Industry innovation leaders are launching everything from new business models to highly connected ecosystems to smart factories. Thus, every decision to put off launching a digital transformation initiative, for whatever reason, puts that company months behind its traditional competitors — and makes them less able to respond to new competitors.
To get the most out of the big-bet initiatives shown above requires a different approach to implementing change. Initiatives in one area often don’t fully deliver on their potential if they aren’t matched with advances in another big-bet category. For instance, you may have done a brilliant job on supply chain transformation but haven’t implemented the talent-acquisition strategy that attracts the people whose innovative strategies will maximize ROI from your advanced supply chain.
The way forward
If there is one overarching theme to the way industrial company leaders are looking at the big bets, it’s that they are making a strategic move from a business-to-business (B2B) framework toward being more business-to-customer (B2C). You can see how this plays out in each of the big bets — and how each of them is interlaced with the others.
Customer expectations have changed. They want that same 5 p.m.-to-9 p.m. at-home experience in their 9-to-5 workplace environment. Thus, interactivity, intelligence and awareness have become key aspects of industrial companies’ increasingly customer-centric engagement model. This brings digital capabilities into play, to collaborate with business partners.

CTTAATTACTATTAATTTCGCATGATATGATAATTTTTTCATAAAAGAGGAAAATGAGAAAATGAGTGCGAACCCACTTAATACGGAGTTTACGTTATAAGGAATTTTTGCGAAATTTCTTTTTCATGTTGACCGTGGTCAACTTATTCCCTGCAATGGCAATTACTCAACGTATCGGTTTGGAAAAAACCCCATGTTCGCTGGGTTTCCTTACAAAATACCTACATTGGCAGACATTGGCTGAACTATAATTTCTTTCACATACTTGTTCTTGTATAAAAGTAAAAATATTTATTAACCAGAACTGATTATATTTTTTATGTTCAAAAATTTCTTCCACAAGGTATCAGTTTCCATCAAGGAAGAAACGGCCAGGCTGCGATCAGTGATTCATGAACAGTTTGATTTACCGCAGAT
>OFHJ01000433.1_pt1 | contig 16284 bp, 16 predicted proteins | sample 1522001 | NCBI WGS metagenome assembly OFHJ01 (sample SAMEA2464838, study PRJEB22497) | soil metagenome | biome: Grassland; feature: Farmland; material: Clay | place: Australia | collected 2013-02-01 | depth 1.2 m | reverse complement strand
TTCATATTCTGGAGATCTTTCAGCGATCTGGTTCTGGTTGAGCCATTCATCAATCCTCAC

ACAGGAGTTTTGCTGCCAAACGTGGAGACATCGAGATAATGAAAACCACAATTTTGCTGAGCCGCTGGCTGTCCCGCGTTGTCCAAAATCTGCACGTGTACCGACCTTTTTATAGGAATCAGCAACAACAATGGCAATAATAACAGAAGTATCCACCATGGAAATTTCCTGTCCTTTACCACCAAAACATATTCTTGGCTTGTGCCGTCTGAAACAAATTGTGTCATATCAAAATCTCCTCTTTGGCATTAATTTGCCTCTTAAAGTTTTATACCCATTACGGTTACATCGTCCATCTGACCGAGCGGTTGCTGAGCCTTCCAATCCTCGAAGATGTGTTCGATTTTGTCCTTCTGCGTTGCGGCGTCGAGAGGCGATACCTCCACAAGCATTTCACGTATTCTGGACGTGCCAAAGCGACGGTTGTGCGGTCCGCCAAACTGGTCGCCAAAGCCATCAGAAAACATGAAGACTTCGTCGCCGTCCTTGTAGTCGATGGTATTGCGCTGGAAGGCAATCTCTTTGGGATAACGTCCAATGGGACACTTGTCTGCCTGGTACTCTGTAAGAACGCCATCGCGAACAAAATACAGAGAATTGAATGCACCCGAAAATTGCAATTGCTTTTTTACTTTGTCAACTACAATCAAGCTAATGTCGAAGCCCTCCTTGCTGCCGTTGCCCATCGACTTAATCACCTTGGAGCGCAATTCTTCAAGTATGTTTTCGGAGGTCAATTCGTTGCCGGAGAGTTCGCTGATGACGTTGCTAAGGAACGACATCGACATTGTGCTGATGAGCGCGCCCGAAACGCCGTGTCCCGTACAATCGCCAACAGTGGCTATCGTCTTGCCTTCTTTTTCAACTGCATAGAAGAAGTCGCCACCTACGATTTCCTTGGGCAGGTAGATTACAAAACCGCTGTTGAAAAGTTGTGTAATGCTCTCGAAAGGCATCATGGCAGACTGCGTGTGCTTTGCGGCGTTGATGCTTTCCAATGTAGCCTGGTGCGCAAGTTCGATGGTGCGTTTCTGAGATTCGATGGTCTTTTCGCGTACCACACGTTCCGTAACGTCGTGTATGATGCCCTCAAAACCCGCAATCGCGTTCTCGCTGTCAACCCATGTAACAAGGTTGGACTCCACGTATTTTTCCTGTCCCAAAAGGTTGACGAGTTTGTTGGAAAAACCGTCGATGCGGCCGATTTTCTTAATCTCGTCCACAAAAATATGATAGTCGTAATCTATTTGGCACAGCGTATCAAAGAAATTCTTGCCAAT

Such cross-pollination leads to the rapid emergence of new business models out of necessity: digitally enabled disrupters, often from outside the sector, are forcing industrial companies to think and act differently. This, in turn, puts new stressors on the value chain, which will fragment as industries converge and new the way forward economies emerge.
Supply chain reinvention
Your supply chain is not just an operational function — it’s a customer experience. Today’s supply chains are no longer linear, but complex ecosystems. They’ve migrated from on-premises to the cloud, which alters the whole notion of collaboration, with suppliers, with other third parties, even with customers.
With cloud-based data, the supply chain is better connected to more intelligence derived from data and therefore more responsive; it’s easier to build your ecosystem and adjust it on-demand. Communications are multidirectional, with information-sharing throughout the entire ecosystem. Digital enablers support the end-to-end process improvement that make enhanced customer responsiveness possible, yet the increase in connectivity also threatens supply chain resilience.